The cast and crew of Amazon Prime show Tandav have apologised after the political drama was accused of being insensitive to Hindus.
Some Hindu politicians called for the show to be removed and complaints have been filed to the police.
One member of the ruling BJP party claimed it was “deliberately mocking Hindu gods”.
The show stars Bollywood A-lister Saif Ali Khan and is loosely based on hit show House of Cards.
One of the criticised scenes shows a university play in which Hindu god Shiva talks about “azadi” (freedom), which is a controversial term in India.
“Tandav is a work of fiction and any resemblance to acts and persons and events is purely coincidental,” the show’s director, Ali Abbas Zafar, wrote in a statement posted on Instagram and Twitter on Monday.
“The cast and crew of Tandav… unconditionally apologise if it has unintentionally hurt anybody’s sentiments,” he added.
He said India’s Ministry of Information and Broadcasting told the cast and crew it had received “a large number of grievances and petitions… with serious concerns and apprehensions” over the series.
It began to draw criticism from members of the Hindu-nationalist Bharatiya Janata Party after its Friday release.
According to the Hindustan Times, police were seen stationed outside Khan’s Mumbai home on Sunday.
Ram Kadam, a BJP leader and local legislator in the state of Maharashtra, said he filed a police complaint in Mumbai over the weekend.
Local police confirmed that they had received Kadam’s complaint but had not yet started an investigation, according to CNN.
A spokesperson for Amazon India told the BBC they would not be making any comment on the controversy.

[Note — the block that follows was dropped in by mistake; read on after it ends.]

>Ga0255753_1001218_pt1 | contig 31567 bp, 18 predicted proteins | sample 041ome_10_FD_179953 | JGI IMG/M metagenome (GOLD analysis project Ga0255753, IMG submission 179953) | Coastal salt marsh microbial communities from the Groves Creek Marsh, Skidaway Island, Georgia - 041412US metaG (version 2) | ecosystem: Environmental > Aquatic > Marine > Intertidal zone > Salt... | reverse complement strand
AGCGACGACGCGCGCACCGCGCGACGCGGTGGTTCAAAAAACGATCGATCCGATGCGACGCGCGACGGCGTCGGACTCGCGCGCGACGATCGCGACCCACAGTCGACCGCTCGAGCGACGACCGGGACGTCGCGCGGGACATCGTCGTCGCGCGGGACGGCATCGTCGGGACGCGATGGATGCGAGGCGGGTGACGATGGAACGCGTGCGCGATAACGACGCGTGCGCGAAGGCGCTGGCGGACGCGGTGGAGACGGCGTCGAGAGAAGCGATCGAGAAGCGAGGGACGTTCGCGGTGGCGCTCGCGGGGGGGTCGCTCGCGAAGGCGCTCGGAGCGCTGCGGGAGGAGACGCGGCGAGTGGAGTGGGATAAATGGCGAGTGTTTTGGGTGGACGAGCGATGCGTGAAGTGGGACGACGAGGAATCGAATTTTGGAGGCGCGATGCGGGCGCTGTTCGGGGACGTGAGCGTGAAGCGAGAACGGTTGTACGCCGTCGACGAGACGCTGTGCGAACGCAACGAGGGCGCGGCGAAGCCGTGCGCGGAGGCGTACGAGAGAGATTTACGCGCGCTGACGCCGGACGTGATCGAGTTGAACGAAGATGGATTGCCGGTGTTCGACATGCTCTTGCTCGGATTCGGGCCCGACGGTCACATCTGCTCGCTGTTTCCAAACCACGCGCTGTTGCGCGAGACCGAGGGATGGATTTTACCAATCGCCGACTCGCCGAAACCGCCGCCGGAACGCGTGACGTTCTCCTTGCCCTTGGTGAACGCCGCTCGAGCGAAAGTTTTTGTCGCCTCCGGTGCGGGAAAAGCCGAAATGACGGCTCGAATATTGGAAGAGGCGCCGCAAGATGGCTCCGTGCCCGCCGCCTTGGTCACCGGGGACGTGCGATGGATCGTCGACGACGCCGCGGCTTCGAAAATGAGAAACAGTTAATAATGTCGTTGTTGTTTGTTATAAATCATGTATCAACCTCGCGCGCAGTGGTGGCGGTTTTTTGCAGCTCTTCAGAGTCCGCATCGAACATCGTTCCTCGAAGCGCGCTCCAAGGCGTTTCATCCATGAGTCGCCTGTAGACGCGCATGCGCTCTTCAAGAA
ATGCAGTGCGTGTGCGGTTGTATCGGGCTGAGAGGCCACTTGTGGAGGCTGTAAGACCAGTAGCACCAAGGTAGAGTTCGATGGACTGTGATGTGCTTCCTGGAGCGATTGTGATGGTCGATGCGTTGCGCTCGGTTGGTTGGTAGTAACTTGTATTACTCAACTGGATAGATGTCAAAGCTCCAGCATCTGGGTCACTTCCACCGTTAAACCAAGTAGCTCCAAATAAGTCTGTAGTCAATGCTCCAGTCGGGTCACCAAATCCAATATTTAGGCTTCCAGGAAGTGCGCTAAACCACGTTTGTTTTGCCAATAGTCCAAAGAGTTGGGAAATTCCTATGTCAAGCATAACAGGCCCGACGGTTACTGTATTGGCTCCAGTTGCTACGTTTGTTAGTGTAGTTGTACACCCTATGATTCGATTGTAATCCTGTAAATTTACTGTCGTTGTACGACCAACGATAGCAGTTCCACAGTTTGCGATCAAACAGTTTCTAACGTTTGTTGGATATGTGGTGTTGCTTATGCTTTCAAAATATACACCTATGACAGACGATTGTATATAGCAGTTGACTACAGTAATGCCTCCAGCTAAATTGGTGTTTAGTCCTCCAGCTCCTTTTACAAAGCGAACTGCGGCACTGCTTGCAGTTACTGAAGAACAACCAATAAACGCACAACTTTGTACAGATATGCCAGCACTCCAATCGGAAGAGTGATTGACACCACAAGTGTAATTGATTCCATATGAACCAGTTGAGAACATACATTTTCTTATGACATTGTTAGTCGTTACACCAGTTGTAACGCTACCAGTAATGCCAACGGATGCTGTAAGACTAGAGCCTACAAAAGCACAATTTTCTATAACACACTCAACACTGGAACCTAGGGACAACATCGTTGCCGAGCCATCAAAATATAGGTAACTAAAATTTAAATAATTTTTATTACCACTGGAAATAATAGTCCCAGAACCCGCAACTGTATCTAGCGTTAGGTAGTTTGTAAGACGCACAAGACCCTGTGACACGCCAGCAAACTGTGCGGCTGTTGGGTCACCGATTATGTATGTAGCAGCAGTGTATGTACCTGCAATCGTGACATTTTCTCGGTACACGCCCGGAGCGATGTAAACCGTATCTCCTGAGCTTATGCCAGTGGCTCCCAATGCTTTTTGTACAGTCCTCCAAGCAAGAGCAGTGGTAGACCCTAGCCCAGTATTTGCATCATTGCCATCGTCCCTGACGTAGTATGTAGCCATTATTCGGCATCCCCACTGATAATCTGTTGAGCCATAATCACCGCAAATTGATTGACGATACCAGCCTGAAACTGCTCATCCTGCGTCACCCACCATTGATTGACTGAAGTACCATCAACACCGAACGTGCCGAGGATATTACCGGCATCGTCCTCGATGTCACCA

The show focuses on the life of Samar Pratap Singh (Saif Ali Khan), a politician who is hoping his father Devki Nandan (Tigmanshu Dhulia), who is also the prime minister of India, will offer the role to him. But his father seemingly has other plans.
Why India is so important to Amazon
Streaming platforms such as Netflix, Amazon and Disney’s Hotstar have been growing in India, with local content commissioned alongside the presence of international hit shows.
Amazon executive Gaurav Gandhi told Deadline last month that “India is one of the most exciting streaming markets in the world right now and there are many kinds of model”.
He added: “The pandemic accelerated the digital growth in India. We are fortunate to have a robust number of originals, and we also doubled down our investment on films in this period.”
Crucially, the streaming TV services have until now not been subject to the country’s censor boards which often cut scenes.
But in November, it was announced that India’s Ministry of Information and Broadcasting was looking to regulate streaming content alongside traditional media, which some fear could lead to censorship.
Controversy was also sparked in India recently after the BBC adaptation of Vikram Seth’s best-selling novel A Suitable Boy began streaming on Netflix.
One scene depicted a Hindu girl kissing a Muslim boy against the backdrop of a Hindu temple.
A BJP politician in November filed a complaint to police citing the show “shooting kissing scenes under temple premises.”
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